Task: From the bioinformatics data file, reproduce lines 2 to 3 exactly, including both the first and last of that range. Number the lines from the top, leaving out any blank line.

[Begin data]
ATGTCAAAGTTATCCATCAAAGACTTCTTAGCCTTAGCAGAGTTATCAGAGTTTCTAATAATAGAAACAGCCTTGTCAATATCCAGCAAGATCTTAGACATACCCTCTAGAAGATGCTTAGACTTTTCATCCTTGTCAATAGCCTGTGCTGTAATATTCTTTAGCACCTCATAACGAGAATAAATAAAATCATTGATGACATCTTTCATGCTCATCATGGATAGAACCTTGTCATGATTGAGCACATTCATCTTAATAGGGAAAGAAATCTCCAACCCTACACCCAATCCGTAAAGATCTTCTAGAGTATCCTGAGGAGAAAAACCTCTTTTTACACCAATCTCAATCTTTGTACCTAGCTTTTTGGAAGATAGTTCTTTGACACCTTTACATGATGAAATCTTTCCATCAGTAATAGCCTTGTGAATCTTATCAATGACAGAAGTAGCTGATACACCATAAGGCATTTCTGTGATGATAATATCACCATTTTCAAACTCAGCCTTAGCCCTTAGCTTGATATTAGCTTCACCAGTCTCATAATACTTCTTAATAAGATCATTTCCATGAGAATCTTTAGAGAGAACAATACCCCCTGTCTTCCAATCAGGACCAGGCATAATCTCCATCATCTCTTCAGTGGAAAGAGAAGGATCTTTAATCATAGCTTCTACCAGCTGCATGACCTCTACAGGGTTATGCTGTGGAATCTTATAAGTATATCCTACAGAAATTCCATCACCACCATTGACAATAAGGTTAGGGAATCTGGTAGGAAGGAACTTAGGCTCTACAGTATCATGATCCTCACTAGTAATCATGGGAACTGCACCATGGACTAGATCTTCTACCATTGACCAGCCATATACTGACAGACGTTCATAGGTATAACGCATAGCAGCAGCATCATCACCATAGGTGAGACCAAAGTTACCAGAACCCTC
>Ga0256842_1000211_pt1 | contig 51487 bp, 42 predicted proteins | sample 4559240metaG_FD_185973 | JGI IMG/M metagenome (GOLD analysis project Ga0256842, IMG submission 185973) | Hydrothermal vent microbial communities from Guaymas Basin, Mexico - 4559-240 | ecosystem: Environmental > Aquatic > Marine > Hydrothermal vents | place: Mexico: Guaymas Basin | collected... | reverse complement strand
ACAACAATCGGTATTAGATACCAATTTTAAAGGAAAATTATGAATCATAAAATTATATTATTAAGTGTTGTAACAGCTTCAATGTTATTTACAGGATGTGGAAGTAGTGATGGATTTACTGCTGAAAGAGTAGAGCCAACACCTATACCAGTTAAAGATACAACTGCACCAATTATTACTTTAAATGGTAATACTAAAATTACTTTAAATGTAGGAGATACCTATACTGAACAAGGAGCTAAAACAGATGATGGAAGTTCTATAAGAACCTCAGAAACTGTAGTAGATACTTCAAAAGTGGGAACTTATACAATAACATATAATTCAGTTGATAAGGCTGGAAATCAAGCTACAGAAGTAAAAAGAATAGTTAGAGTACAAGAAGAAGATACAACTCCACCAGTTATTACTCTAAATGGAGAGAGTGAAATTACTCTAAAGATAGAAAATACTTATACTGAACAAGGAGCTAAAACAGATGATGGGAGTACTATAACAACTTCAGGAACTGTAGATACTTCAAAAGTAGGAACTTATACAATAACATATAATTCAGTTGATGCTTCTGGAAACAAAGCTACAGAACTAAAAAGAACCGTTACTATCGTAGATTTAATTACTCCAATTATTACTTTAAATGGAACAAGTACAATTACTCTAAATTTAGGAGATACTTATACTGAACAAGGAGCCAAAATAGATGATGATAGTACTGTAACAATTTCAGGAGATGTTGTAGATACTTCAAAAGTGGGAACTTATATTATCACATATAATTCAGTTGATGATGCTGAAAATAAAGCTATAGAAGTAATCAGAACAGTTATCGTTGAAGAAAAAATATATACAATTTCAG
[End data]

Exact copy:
>Ga0256842_1000211_pt1 | contig 51487 bp, 42 predicted proteins | sample 4559240metaG_FD_185973 | JGI IMG/M metagenome (GOLD analysis project Ga0256842, IMG submission 185973) | Hydrothermal vent microbial communities from Guaymas Basin, Mexico - 4559-240 | ecosystem: Environmental > Aquatic > Marine > Hydrothermal vents | place: Mexico: Guaymas Basin | collected... | reverse complement strand
ACAACAATCGGTATTAGATACCAATTTTAAAGGAAAATTATGAATCATAAAATTATATTATTAAGTGTTGTAACAGCTTCAATGTTATTTACAGGATGTGGAAGTAGTGATGGATTTACTGCTGAAAGAGTAGAGCCAACACCTATACCAGTTAAAGATACAACTGCACCAATTATTACTTTAAATGGTAATACTAAAATTACTTTAAATGTAGGAGATACCTATACTGAACAAGGAGCTAAAACAGATGATGGAAGTTCTATAAGAACCTCAGAAACTGTAGTAGATACTTCAAAAGTGGGAACTTATACAATAACATATAATTCAGTTGATAAGGCTGGAAATCAAGCTACAGAAGTAAAAAGAATAGTTAGAGTACAAGAAGAAGATACAACTCCACCAGTTATTACTCTAAATGGAGAGAGTGAAATTACTCTAAAGATAGAAAATACTTATACTGAACAAGGAGCTAAAACAGATGATGGGAGTACTATAACAACTTCAGGAACTGTAGATACTTCAAAAGTAGGAACTTATACAATAACATATAATTCAGTTGATGCTTCTGGAAACAAAGCTACAGAACTAAAAAGAACCGTTACTATCGTAGATTTAATTACTCCAATTATTACTTTAAATGGAACAAGTACAATTACTCTAAATTTAGGAGATACTTATACTGAACAAGGAGCCAAAATAGATGATGATAGTACTGTAACAATTTCAGGAGATGTTGTAGATACTTCAAAAGTGGGAACTTATATTATCACATATAATTCAGTTGATGATGCTGAAAATAAAGCTATAGAAGTAATCAGAACAGTTATCGTTGAAGAAAAAATATATACAATTTCAG